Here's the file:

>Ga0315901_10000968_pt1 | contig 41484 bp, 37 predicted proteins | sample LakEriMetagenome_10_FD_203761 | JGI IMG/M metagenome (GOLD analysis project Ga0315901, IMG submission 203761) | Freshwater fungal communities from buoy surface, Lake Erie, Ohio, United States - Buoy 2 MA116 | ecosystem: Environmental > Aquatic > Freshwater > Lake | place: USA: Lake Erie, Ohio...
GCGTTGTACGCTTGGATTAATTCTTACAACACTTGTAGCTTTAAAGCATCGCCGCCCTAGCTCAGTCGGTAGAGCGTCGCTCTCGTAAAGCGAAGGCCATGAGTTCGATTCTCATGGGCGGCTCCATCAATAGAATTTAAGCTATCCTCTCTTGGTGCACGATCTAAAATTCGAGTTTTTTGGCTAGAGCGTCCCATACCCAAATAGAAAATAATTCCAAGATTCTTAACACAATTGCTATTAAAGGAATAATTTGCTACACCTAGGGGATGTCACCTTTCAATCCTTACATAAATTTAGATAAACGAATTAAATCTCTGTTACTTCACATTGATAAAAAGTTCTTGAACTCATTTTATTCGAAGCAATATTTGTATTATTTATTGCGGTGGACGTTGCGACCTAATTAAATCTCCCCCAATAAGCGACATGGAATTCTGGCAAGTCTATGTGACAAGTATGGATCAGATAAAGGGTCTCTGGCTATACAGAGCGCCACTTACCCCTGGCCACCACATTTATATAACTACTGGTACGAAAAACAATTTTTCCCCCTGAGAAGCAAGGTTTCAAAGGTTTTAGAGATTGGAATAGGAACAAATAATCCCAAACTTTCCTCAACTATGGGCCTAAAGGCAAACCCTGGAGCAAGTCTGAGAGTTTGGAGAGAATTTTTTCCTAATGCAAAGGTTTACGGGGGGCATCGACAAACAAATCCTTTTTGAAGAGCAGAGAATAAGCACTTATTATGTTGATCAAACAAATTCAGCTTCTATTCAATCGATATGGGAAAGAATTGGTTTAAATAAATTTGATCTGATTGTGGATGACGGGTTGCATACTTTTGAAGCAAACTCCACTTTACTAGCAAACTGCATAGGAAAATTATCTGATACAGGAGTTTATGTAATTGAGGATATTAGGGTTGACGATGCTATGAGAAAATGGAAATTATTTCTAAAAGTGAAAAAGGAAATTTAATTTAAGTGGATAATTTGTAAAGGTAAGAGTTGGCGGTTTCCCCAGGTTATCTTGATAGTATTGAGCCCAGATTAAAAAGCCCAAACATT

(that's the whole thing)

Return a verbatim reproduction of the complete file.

>Ga0315901_10000968_pt1 | contig 41484 bp, 37 predicted proteins | sample LakEriMetagenome_10_FD_203761 | JGI IMG/M metagenome (GOLD analysis project Ga0315901, IMG submission 203761) | Freshwater fungal communities from buoy surface, Lake Erie, Ohio, United States - Buoy 2 MA116 | ecosystem: Environmental > Aquatic > Freshwater > Lake | place: USA: Lake Erie, Ohio...
GCGTTGTACGCTTGGATTAATTCTTACAACACTTGTAGCTTTAAAGCATCGCCGCCCTAGCTCAGTCGGTAGAGCGTCGCTCTCGTAAAGCGAAGGCCATGAGTTCGATTCTCATGGGCGGCTCCATCAATAGAATTTAAGCTATCCTCTCTTGGTGCACGATCTAAAATTCGAGTTTTTTGGCTAGAGCGTCCCATACCCAAATAGAAAATAATTCCAAGATTCTTAACACAATTGCTATTAAAGGAATAATTTGCTACACCTAGGGGATGTCACCTTTCAATCCTTACATAAATTTAGATAAACGAATTAAATCTCTGTTACTTCACATTGATAAAAAGTTCTTGAACTCATTTTATTCGAAGCAATATTTGTATTATTTATTGCGGTGGACGTTGCGACCTAATTAAATCTCCCCCAATAAGCGACATGGAATTCTGGCAAGTCTATGTGACAAGTATGGATCAGATAAAGGGTCTCTGGCTATACAGAGCGCCACTTACCCCTGGCCACCACATTTATATAACTACTGGTACGAAAAACAATTTTTCCCCCTGAGAAGCAAGGTTTCAAAGGTTTTAGAGATTGGAATAGGAACAAATAATCCCAAACTTTCCTCAACTATGGGCCTAAAGGCAAACCCTGGAGCAAGTCTGAGAGTTTGGAGAGAATTTTTTCCTAATGCAAAGGTTTACGGGGGGCATCGACAAACAAATCCTTTTTGAAGAGCAGAGAATAAGCACTTATTATGTTGATCAAACAAATTCAGCTTCTATTCAATCGATATGGGAAAGAATTGGTTTAAATAAATTTGATCTGATTGTGGATGACGGGTTGCATACTTTTGAAGCAAACTCCACTTTACTAGCAAACTGCATAGGAAAATTATCTGATACAGGAGTTTATGTAATTGAGGATATTAGGGTTGACGATGCTATGAGAAAATGGAAATTATTTCTAAAAGTGAAAAAGGAAATTTAATTTAAGTGGATAATTTGTAAAGGTAAGAGTTGGCGGTTTCCCCAGGTTATCTTGATAGTATTGAGCCCAGATTAAAAAGCCCAAACATT